The easternmost extension of the Gulf is a shallow sound known as Neva Bay where you can spot a large number of lighthouses, many historic and some quite modern. For centuries lighthouse played a significant role, for example, they helped The Tsars and leaders of Russia to ensure safe passage for their trading ships. The lighthouse also played a significant role in World War II, serving as an important orientation marker on the so-called Road of Life, which was the only transport route across frozen Lake Ladoga, along which supplies and troops went in and out of besieged Leningrad.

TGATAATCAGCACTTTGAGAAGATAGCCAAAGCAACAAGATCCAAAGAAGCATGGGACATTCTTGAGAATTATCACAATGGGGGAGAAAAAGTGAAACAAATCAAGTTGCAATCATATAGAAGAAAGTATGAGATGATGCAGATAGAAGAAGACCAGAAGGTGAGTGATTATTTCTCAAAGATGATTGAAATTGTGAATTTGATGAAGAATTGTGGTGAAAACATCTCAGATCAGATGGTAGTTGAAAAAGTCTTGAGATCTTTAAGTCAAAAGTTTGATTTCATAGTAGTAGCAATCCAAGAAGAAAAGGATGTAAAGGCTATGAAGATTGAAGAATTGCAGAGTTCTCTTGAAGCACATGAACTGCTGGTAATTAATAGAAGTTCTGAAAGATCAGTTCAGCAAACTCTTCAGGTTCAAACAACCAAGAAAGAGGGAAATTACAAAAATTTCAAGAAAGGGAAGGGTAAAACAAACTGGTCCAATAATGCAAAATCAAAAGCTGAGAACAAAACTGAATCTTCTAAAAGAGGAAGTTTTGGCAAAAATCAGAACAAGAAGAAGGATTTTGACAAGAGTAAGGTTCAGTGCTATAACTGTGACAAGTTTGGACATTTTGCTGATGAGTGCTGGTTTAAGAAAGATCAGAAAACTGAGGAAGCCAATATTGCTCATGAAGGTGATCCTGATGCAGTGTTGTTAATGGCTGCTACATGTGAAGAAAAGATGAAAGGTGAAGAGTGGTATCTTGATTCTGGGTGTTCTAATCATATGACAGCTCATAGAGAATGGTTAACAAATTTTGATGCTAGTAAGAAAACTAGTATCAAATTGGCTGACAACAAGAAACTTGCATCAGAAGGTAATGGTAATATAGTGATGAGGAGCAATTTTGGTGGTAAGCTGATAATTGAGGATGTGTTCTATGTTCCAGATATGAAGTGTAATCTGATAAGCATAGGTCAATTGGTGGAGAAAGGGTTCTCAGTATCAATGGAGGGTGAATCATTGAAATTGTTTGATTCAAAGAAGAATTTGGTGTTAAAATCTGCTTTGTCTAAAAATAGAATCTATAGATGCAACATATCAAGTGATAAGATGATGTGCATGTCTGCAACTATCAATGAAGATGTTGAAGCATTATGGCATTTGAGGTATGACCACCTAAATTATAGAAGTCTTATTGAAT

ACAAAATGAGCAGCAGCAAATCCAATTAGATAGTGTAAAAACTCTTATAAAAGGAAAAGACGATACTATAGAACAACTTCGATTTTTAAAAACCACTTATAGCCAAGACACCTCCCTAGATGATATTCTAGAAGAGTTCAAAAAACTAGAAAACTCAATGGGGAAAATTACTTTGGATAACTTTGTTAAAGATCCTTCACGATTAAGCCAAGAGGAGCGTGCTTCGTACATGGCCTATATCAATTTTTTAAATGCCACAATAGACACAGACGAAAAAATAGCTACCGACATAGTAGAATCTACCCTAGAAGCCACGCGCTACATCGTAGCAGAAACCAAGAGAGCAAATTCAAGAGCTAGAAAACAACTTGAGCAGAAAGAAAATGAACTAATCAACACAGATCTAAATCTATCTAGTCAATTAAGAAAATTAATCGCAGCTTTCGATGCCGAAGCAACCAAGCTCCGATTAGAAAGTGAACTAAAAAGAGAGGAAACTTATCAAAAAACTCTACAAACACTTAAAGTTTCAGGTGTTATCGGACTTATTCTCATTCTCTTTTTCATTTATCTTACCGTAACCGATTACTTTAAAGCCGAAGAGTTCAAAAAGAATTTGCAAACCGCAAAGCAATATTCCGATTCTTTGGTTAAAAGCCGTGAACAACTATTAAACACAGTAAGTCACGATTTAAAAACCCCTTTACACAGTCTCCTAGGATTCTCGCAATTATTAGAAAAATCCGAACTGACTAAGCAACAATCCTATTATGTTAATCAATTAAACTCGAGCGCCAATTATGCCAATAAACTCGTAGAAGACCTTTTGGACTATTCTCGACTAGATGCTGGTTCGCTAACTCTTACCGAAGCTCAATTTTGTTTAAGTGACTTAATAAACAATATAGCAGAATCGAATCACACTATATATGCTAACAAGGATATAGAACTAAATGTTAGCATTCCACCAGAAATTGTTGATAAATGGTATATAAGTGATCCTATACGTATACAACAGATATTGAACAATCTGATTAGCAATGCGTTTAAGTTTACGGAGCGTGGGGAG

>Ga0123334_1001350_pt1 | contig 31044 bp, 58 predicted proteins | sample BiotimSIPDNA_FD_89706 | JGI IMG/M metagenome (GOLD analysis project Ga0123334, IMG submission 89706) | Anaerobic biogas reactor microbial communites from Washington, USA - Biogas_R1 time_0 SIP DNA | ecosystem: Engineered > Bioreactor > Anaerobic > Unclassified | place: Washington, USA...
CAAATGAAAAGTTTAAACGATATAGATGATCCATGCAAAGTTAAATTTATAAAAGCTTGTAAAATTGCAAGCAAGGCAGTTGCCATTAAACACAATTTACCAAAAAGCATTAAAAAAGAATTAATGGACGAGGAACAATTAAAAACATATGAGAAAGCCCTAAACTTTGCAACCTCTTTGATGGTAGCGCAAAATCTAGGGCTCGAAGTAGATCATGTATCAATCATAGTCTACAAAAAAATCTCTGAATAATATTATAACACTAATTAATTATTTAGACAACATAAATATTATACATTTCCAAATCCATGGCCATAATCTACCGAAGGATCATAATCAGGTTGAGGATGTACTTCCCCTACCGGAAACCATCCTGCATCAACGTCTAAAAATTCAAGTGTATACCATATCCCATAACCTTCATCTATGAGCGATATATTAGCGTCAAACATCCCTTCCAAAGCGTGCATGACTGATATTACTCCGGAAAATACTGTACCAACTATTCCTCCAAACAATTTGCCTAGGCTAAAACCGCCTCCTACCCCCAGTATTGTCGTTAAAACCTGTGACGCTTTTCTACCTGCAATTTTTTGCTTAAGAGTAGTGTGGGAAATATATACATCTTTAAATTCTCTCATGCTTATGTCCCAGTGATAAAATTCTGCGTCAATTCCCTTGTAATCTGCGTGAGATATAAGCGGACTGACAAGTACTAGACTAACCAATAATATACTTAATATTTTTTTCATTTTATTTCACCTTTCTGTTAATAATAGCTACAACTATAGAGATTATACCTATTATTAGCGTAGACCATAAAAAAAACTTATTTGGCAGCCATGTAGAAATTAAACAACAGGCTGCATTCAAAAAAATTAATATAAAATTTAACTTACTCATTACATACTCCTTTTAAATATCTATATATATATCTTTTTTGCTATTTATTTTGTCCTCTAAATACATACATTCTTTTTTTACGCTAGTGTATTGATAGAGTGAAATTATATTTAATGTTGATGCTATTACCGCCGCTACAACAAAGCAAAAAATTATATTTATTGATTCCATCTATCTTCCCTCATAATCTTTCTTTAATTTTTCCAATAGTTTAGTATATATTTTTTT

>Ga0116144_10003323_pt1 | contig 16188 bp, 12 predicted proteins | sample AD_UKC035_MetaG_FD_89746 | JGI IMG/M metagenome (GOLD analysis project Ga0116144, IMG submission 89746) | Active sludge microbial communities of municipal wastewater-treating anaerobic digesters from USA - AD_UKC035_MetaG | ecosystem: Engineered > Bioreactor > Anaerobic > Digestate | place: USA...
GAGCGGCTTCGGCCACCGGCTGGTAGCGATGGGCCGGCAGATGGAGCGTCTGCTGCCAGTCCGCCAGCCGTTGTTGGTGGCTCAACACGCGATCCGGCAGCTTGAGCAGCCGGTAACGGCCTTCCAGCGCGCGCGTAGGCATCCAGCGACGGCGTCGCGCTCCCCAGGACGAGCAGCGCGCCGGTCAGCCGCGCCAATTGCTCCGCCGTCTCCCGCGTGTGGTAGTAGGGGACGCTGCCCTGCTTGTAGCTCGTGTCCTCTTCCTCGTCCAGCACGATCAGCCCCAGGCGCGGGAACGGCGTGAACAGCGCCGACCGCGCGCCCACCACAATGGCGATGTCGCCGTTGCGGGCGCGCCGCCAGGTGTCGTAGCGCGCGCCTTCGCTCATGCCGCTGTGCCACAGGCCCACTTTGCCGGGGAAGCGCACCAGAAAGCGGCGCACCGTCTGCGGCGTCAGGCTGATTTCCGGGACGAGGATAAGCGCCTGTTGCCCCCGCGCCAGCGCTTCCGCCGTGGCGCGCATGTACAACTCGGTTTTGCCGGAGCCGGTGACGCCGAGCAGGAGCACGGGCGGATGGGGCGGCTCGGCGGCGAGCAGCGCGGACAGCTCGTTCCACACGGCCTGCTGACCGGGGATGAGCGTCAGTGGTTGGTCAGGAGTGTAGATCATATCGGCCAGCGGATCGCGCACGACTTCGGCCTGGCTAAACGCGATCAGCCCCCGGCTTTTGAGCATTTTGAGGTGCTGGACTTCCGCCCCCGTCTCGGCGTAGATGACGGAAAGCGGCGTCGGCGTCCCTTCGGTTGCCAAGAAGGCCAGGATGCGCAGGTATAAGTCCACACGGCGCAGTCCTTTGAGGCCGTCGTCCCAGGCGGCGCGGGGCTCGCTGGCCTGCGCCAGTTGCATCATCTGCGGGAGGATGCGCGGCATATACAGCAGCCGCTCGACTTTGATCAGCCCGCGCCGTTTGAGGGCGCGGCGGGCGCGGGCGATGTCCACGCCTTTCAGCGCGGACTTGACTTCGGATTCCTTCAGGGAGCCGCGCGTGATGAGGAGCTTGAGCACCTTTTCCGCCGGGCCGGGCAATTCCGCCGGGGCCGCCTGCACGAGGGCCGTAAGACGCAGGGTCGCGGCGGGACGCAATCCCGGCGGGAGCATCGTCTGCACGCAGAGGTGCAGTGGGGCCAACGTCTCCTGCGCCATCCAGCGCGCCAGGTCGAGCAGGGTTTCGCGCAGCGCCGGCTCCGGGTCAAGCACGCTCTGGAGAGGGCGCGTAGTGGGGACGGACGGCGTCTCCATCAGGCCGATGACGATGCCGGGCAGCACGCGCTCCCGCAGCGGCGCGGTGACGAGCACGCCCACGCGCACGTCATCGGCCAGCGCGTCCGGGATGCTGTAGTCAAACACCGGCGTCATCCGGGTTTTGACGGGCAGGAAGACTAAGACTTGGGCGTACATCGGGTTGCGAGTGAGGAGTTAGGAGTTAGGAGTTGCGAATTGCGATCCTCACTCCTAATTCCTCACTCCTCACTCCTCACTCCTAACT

One of that inceradible lighthouses is the Tolbukhin lighthouse.
Built-in 1719 by the order of Tsar Peter the Great, Tolbukhin lighthouse is one of the oldest (if not the oldest) lighthouses in Russia which in recent years it has been modernized and, and it continues to function.
Tolbukhin lighthouse is located on a small island in the Gulf of Finland, 40 km from St. Petersburg. The island is blocked to the public, and the lighthouse can only be observed from ships passing by. Unlike most lighthouses, Tolbukhin is located in the center of the city, 500 meters from the Caspian Sea. Some researchers believe the sea level was much higher in past centuries.
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